Cheating in academia, whether it’s in the classroom or in the field of research, is typically a matter handled internally. Academic institutions prefer, typically, to handle such matters through honor courts, editorial boards or internal investigations rather than turn to the legal system for help.
However, increasingly plagiarism and other ethical issues have started to spill out of the academic courts and into the court of law.
The trend has been especially common among students who feel that they have been wrongly punished for plagiarism. This has included students suing their former schools for false representation, breach of contract, emotional distress, negligence and violation of equal protection rights to name a few of the arguments.
Though students rarely win these cases in the U.S., in countries such as China, students are often successful in getting the courts to force the school to withdraw their decisions, often under the grounds of a mandated right to education.
But students aren’t the only ones turning to the courts for help. Professors fired over allegations of plagiarism or unethical behavior have also routinely filed lawsuits. This famously included the controversial professor Ward Churchill who won his lawsuit against his former employer, the University of Colorado, after being fired over allegations of plagiarism. However, Churchill was only awarded one dollar ($1.00) in damages and ended up not being reinstated.
But while these lawsuits have been filed with regularity for some time, more recently universities have started going on the offensive when dealing with cheating. Last week, the University of Phoenix filed a copyright infringement lawsuit against Chegg Inc., the company that owns the site Student of Fortune. According to the University, Student of Fortune offers a large amount of the school’s material for sale even though the site bills itself as a “tutorial marketplace.”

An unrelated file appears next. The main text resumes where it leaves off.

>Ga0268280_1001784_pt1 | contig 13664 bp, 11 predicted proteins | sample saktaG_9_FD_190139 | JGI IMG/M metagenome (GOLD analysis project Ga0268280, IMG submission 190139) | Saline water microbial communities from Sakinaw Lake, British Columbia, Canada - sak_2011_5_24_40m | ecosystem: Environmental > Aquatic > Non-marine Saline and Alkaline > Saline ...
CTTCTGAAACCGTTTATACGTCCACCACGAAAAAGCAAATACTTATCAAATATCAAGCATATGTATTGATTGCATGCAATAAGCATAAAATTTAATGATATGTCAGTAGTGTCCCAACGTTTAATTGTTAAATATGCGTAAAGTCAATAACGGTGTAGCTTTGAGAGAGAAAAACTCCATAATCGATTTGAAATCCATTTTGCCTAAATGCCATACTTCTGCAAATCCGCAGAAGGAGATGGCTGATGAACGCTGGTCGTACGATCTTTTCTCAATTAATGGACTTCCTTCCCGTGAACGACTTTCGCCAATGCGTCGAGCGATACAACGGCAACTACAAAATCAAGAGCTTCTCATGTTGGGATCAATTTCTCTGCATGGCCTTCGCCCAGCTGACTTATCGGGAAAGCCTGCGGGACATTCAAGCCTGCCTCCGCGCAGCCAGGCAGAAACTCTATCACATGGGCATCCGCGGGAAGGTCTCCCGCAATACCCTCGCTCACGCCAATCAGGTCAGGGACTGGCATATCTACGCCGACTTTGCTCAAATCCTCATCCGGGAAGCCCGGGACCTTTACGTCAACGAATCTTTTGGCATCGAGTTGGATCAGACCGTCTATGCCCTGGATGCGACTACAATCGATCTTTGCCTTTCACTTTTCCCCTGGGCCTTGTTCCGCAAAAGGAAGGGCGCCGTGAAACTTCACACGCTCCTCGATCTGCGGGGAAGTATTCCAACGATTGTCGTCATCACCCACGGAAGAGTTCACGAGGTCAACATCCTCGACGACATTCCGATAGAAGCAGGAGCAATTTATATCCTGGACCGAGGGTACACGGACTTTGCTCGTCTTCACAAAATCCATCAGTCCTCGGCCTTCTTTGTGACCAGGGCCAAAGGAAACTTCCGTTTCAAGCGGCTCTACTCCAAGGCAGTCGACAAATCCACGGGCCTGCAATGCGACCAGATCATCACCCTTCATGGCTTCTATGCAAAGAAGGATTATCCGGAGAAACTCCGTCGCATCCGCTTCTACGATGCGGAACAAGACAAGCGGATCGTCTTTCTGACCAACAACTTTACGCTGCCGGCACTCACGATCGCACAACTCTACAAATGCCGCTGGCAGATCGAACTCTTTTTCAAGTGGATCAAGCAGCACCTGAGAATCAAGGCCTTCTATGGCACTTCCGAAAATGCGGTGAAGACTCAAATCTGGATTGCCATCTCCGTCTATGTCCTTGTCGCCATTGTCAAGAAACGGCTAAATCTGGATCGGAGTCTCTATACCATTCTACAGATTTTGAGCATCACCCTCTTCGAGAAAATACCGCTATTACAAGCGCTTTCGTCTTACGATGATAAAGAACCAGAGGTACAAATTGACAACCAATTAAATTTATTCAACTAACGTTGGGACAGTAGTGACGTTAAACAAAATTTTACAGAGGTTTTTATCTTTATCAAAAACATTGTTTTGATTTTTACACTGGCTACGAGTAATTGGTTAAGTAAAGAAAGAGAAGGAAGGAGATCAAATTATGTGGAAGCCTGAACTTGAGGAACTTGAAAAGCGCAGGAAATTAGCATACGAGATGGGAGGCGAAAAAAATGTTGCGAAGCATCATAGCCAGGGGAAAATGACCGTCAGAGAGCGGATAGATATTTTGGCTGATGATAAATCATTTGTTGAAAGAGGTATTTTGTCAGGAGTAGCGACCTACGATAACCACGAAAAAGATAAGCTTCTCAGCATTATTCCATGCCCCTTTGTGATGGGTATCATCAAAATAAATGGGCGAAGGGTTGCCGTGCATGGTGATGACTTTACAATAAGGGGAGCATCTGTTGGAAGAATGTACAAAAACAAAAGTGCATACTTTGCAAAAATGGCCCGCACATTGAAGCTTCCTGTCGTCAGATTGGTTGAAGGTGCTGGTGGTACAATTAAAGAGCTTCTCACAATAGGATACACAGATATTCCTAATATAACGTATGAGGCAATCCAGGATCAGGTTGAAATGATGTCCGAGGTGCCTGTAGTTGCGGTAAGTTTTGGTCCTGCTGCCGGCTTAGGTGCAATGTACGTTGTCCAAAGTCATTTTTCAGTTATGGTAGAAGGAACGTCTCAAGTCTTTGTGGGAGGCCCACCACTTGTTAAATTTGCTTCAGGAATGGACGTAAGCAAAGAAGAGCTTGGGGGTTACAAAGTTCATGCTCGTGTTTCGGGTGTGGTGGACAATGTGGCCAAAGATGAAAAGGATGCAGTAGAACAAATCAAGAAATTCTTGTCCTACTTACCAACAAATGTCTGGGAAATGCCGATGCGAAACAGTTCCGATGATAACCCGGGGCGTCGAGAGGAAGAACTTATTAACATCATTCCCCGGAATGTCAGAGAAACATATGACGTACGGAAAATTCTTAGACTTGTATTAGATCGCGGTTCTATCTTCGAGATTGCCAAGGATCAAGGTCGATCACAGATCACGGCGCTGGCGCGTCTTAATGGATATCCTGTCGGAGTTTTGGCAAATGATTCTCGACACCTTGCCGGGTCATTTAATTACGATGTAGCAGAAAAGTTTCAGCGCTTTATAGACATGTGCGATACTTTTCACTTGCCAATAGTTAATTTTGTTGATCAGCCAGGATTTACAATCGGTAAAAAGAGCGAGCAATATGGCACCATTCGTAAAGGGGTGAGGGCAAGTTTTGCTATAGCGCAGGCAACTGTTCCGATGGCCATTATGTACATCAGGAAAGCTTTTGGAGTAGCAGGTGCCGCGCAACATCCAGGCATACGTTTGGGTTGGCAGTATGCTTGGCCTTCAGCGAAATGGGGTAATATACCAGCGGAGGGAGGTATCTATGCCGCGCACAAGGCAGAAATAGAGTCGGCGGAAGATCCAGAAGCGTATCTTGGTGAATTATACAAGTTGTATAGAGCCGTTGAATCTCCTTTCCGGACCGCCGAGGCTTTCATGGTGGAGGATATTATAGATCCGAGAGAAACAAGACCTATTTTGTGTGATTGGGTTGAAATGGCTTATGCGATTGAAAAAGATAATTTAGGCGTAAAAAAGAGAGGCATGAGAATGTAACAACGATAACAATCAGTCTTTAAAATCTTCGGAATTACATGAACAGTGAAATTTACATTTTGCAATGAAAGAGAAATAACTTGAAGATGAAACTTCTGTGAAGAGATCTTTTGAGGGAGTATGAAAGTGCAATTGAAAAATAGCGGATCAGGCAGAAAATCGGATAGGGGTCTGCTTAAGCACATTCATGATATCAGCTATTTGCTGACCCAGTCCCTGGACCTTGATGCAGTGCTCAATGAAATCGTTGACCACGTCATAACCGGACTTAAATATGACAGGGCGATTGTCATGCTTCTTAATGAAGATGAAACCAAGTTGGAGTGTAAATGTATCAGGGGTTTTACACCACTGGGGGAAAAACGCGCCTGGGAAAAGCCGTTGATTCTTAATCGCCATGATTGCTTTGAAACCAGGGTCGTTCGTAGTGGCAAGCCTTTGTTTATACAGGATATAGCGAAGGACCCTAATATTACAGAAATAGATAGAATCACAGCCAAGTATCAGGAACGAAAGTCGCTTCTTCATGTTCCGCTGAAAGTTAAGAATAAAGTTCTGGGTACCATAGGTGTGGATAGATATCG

According to the school, the lawsuit was part of its anti-cheating efforts.
But it isn’t just civil courts dealing with ethical violations. In 2010, criminal fraud charges were sought against a professor who accepted duplicative grants for the same proposal. Though the professor eventually escaped prosecution, he was still disbarred for two years from receiving funding.
The result of all of this is pretty clear, though it’s easy to think of academia as an island unto itself, it’s nothing of the sort. Academia may be a fairly enclosed community with its own rules and justice system, but disputes within academia routinely spill outside of it.
This means that editors, deans and others in position of authority need to consider not just their internal processes for handling unethical behavior, but how those processes may align with the regular legal system.
This can be especially difficult when conducting investigations as evidence that may be acceptable in an academic setting might not be adequate in a court of law. Likewise, rules that students and researchers are expected to follow might not mesh with the rules that the courts expect of them.
In short, it’s not enough to simply write strong editorial policies and honor codes. It’s also crucial to perform investigations up to standards that can hold up in a court of law, using methods that can be understood by academics and jurors alike.
Given the likelihood that these disputes will spill over into the courts at some point, it’s important to treat them as potential legal cases from day one and not think of them as purely academic matters.